By: Sophie Hurlock ~Guest Writer~
For a country that values freedom and the ability to choose, America has failed its voters when it comes to political choices. Americans only have two options: a Democratic or a Republican candidate.
Yes, there may be other parties such as the Libertarian and Green parties that also offer up candidates, but no third party candidate has ever won a presidency. The closest a third party had ever gotten to being elected was in 1912 when former president Teddy Roosevelt left the Republican party to run as a member of the Bull Moose party, winning 27 percent of the votes. The lack of choices forces Americans to either align with the far right or the far left if they want to feel like their voices are heard.
There is no middle ground and little variety when it comes to American politics. When you watch the primary debates, before any of the candidates open their mouths, you already know for the most part what issues they support based on their party alliance. While there does seem to be some variety within the primary stage of the election – for example, on the Democratic side, Hillary Clinton and Bernie Sanders had opposing views on campaign financing, healthcare and Wall Street policy – by the time the parties have chosen their presidential nominees, voters are left with a far right or far left candidate. A moderate candidate is not attractive to the two larger political parties, since they only like to show one side of the spectrum in order to appeal to their demographic of voters and keep everybody happy.
A poll done by the PEW Research Center shows that during the past 20 years, unfavorable views between Democrats and Republicans have more than doubled. The number of Republicans who view Democrats as highly unfavorable has jumped from 17 percent to 43 percent, and the number of Democrats who view Republicans as highly unfavorable has jumped from 16 percent to 38 percent. I believe that this jump is due to the us-against-them mentality held by many politicians and Americans. For example, while giving a speech, Clinton said that you could put half of Donald Trump’s supporters into a “basket of deplorables,” and many times throughout his campaign, Donald Trump has used derogatory terms such as calling some women “fat pigs” and Mexican immigrants “criminals” and “rapists.” How can either of these candidates expect to lead a united country and create policies that benefit everyone if they are mudslinging the other side?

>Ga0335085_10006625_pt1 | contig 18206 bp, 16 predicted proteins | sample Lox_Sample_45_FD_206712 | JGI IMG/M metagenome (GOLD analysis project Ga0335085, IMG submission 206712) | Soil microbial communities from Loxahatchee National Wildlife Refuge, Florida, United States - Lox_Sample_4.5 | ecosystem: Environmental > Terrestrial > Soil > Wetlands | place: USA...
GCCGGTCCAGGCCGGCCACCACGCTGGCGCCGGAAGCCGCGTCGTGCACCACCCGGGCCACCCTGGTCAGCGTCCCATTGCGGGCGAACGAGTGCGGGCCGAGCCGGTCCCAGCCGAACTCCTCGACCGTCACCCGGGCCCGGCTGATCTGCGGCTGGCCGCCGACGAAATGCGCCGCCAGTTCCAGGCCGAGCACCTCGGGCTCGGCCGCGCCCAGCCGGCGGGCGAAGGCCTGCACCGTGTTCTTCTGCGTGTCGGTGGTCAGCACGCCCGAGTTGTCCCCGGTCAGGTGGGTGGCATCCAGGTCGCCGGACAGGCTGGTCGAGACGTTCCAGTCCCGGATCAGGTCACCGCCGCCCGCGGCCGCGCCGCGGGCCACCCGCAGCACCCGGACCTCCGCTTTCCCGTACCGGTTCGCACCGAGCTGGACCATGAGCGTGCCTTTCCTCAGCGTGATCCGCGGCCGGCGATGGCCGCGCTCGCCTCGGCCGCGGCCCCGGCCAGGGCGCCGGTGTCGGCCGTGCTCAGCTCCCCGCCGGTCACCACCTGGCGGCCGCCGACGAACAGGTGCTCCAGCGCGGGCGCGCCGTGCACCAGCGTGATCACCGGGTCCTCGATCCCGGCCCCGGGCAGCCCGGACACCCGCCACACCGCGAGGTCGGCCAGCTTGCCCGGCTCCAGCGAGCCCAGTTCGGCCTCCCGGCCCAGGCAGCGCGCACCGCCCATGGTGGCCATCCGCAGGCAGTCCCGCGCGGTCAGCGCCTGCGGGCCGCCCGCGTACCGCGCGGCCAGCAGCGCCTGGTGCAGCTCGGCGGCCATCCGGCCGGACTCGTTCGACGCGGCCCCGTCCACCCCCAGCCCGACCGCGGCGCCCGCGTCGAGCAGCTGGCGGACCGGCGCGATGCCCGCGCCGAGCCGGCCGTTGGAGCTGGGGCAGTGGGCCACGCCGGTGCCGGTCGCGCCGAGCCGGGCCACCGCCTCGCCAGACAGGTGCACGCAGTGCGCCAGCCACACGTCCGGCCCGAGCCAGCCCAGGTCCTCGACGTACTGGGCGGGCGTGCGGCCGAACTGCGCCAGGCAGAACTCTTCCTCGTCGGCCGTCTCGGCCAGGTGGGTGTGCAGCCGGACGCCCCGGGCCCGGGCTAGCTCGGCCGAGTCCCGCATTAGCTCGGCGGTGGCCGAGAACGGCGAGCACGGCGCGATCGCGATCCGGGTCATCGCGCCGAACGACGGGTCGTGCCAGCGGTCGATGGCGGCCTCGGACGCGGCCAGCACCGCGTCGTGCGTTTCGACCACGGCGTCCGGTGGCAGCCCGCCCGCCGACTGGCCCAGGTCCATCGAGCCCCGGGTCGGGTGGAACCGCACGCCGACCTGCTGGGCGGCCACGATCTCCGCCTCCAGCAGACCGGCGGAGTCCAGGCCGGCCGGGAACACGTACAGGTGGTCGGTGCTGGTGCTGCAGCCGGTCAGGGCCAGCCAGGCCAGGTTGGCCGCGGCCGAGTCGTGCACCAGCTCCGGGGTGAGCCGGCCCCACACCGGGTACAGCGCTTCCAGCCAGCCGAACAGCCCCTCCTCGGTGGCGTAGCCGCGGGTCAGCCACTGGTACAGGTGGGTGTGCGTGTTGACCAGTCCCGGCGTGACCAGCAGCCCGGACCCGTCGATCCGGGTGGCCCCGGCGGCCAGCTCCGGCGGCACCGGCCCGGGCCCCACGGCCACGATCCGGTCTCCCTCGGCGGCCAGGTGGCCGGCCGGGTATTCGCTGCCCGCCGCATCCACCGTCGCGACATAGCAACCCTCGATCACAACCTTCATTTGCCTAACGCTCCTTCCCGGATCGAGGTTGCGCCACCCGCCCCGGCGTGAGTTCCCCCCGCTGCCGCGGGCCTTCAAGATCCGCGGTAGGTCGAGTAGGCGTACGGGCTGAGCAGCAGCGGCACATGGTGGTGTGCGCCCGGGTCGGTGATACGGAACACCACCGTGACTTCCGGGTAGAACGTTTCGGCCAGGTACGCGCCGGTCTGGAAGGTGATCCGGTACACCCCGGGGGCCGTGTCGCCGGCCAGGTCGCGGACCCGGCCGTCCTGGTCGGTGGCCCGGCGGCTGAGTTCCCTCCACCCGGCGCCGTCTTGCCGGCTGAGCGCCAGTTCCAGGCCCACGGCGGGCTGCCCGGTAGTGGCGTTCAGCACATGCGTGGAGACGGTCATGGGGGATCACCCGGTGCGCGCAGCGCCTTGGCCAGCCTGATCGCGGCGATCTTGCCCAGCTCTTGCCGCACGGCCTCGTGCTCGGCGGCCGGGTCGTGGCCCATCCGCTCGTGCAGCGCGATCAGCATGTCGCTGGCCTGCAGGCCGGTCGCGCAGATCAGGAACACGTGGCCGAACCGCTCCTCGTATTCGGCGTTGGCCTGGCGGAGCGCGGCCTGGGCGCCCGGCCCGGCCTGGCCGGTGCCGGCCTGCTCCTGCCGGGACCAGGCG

Mudslinging, another problem with our two-party system, seems to be the preferred way in this country for a politician to gain power. In a multiparty system like that of Germany, which includes five to six serious political parties to choose from, candidates cannot throw mud at their opponents without getting mud on themselves. This forces candidates to instead focus on creating strong political positions and productive policies. Instead of focusing on what they plan to do when they take office, our candidates focus on attack ads to scare voters away from the other opponent. The focus on mudslinging and the practice of financially supporting candidates puts political power into the hands of wealthy investors. These investors can greatly influence a political campaign by buying airtime for attack ads against certain candidates to be played.
The two-party system is failing all of us as Americans. The political divide between the two parties is only growing larger, and Republicans and Democrats refuse to work together to do what’s best for this country. They are too caught up in their own political agendas and are always fighting for total control. This either leads to legislation that only benefits one side of the political spectrum or no legislation at all, making whoever is on the losing side feel like their voices and opinions do not matter. What we need in this country is not only more moderate politicians but also for third party candidates to be taken as seriously as a Republican or Democratic candidate. Good ideas for the country come from all areas of the political spectrum, not just the left or the right.